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Posted at: Feb 15, 2015, 12:21 AM; last updated: Feb 14, 2015, 11:01 PM (IST)

More of a poet than a typical politician

Harihar Swarup writes about Uwra Gwra Brahma, winner of Sahitya Akademi Award
More of a poet than a typical politician

Few may have heard his name — Uwra Gwra Brahma, or to avoid the difficult pronunciation, simply UG Brahma. An accomplished writer and a former member of the Rajya Sabha from Assam, Brahma once headed the All-Bodo Students Union that played a vital role in getting Bodo — spoken by about 16 lakh people — included as a language in the Eighth Schedule in 2002.

Brahma, who took to writing poems purely by accident, was selected for the prestigious Sahitya Akademi Award last week. He was “thrilled and surprised” when his collection of poems Return from Freedom won the award. His impromptu comment was: “I am glad that I have been elevated from a typical politician to a recognised poet.”

Established in the year 1954, the Sahitya Akademi Award comprises a plaque and a cash component of Rs 1 lakh. The award's purpose is to recognise and promote excellence in Indian writing, and also acknowledge new trends in writing.

An Independent member of the Rajya Sabha from 2002 to 2008, 51-year-old Brahma is the 12th recipient of the akademi award for Bodo language.

Brahma took to writing poetry during a particular phase of his life, when, as he says, “I begun to suffer from depression arising out of severe political turmoil in Bodo districts. There was violence and mistrust all around, and while some indulged in ethnic violence, others even took to fratricidal killings”.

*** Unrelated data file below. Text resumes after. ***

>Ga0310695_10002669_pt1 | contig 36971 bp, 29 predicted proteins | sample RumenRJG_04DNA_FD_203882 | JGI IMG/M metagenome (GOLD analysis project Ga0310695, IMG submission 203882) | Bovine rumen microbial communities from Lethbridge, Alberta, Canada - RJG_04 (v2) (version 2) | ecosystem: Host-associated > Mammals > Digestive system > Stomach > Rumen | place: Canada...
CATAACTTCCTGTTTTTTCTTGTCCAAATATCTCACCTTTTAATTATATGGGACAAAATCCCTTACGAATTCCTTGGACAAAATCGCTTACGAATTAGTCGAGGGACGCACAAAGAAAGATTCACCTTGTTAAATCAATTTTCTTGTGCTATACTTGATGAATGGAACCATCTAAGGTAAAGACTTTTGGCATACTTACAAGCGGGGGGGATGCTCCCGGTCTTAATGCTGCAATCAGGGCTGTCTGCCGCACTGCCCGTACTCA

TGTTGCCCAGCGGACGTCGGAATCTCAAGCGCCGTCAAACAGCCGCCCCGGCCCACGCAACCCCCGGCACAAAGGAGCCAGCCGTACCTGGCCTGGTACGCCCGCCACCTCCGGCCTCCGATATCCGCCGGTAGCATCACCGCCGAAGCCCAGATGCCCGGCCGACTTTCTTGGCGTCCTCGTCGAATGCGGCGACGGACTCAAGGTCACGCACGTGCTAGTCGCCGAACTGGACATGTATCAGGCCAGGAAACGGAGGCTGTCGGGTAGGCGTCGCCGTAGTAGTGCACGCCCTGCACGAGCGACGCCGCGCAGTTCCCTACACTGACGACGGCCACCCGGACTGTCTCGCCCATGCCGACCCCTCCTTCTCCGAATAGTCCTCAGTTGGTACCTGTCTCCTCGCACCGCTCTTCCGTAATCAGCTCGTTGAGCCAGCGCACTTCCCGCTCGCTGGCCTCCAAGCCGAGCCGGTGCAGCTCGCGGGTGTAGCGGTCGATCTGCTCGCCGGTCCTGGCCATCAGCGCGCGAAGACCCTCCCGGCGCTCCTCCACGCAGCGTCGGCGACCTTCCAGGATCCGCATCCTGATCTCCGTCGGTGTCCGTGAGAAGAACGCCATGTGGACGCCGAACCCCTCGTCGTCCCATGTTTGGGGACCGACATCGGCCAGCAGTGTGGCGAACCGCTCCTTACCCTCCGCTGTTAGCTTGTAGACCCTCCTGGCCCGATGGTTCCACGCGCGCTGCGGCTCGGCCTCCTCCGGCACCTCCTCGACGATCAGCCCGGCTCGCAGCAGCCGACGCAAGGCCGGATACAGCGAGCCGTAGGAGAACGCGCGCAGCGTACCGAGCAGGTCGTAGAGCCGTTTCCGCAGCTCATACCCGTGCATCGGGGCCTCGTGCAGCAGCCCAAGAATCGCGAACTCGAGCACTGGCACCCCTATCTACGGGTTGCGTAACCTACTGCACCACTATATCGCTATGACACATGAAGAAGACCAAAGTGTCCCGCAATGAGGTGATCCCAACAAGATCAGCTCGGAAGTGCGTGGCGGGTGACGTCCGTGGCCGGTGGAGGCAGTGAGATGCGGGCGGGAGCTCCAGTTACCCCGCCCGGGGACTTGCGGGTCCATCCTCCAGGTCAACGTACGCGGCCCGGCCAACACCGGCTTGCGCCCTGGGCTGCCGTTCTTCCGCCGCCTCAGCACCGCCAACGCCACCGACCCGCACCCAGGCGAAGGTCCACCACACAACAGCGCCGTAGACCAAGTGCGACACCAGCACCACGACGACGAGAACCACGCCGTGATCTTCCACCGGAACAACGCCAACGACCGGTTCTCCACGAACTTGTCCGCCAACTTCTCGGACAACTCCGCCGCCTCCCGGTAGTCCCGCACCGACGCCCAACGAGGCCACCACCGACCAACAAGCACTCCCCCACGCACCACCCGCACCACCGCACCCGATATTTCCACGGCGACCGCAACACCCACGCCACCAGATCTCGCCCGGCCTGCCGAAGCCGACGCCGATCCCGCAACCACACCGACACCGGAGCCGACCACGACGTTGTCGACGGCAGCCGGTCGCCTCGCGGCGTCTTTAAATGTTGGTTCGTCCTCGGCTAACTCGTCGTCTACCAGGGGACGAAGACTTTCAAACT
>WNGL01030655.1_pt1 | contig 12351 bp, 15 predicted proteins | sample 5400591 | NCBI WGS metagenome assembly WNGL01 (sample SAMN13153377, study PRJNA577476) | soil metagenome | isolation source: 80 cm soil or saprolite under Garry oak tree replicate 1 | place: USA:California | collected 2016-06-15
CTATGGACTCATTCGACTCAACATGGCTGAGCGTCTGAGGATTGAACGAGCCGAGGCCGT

Brahma has written 11 books, of which one is a collection of short stories and the rest are essays on socio-political issues. His poems mostly touch on issues arising out of violence, mistrust, moral degradation in society and also the plight of the common man faced with corruption and nepotism.

“Every person wants freedom from these evils, yet even when one achieves that goal, one doesn’t quite find anything different in them to rejoice,” he says.

Brahma was at the forefront of the Bodo movement for several years, but says, “Every death, every killing has left a deep scar in my heart. And, as a poet, I have found that people become stone-hearted even after death.”

It was Brajendra Kumar Brahma, the then president of the Bodo Sahitya Sabha and his uncle, who introduced him to Phitika, a poet’s forum in Kokrajhar. Brajendra Kumar Brahma was one of the first recipients of the Tagore Award instituted by the Sahitya Akademi in 2012.

“My uncle introduced me to Phitika, where the basic rule was that one had to compose poems or simply recite them at the fortnightly sessions. I do not remember my first poem, but I soon found that poetry was a wonderful medium to vent my anger, frustration as well as dreams and hopes,” he says. Brahma writes in Bodo, Assamese and English and regularly contributes to Assamese newspapers.

Sahitya Akademi Award is a literary honour that the Sahitya Akademi confers annually on writers of the most outstanding books of literary merit published in any of the major Indian languages recognised by the Akademi.


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